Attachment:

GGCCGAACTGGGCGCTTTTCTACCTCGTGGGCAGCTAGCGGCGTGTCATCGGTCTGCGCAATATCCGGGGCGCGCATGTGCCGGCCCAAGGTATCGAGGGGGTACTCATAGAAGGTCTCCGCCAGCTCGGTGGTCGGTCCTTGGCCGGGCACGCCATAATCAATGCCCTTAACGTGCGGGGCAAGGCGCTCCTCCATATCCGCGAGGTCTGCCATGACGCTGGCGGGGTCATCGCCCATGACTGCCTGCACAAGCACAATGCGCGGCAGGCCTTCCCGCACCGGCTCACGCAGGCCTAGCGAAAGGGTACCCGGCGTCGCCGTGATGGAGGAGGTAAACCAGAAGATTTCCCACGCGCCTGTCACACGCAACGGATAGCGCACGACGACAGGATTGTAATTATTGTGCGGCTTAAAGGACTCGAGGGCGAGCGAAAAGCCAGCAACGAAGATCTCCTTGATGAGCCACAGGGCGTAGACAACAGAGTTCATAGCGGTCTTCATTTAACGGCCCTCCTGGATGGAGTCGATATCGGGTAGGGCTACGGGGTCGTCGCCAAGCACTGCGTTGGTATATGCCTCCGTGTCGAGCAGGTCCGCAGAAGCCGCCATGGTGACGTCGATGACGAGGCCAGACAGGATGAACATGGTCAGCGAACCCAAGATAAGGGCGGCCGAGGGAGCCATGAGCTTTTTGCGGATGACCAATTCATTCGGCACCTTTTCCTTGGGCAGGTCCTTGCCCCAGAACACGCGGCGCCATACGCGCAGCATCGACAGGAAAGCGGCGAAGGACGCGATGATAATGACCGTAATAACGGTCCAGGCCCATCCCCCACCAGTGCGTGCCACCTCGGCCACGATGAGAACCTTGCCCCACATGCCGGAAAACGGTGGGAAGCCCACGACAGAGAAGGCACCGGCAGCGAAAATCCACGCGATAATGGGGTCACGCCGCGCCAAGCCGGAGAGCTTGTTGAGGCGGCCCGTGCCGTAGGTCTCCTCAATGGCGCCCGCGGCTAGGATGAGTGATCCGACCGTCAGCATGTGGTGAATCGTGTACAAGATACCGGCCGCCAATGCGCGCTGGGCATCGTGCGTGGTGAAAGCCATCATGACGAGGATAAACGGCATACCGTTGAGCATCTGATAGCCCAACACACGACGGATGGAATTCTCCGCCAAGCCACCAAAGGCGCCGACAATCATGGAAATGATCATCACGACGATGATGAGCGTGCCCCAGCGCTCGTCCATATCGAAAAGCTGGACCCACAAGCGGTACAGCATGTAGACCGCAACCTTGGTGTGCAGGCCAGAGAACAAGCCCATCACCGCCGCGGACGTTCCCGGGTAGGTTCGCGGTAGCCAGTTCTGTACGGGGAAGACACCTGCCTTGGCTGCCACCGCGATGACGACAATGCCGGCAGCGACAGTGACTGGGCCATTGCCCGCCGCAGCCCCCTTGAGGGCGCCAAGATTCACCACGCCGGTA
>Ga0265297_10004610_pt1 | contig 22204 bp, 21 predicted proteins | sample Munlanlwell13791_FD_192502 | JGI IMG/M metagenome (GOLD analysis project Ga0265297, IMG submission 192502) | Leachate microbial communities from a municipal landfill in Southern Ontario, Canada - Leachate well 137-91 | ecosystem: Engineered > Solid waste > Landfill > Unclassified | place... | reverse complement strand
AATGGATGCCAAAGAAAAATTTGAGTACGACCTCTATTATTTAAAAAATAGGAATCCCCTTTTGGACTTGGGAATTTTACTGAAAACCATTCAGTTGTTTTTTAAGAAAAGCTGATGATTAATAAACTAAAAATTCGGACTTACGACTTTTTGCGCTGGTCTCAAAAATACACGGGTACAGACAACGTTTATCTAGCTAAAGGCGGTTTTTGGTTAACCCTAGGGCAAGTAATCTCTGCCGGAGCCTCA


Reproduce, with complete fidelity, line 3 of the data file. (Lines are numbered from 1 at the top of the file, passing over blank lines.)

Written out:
AATGGATGCCAAAGAAAAATTTGAGTACGACCTCTATTATTTAAAAAATAGGAATCCCCTTTTGGACTTGGGAATTTTACTGAAAACCATTCAGTTGTTTTTTAAGAAAAGCTGATGATTAATAAACTAAAAATTCGGACTTACGACTTTTTGCGCTGGTCTCAAAAATACACGGGTACAGACAACGTTTATCTAGCTAAAGGCGGTTTTTGGTTAACCCTAGGGCAAGTAATCTCTGCCGGAGCCTCA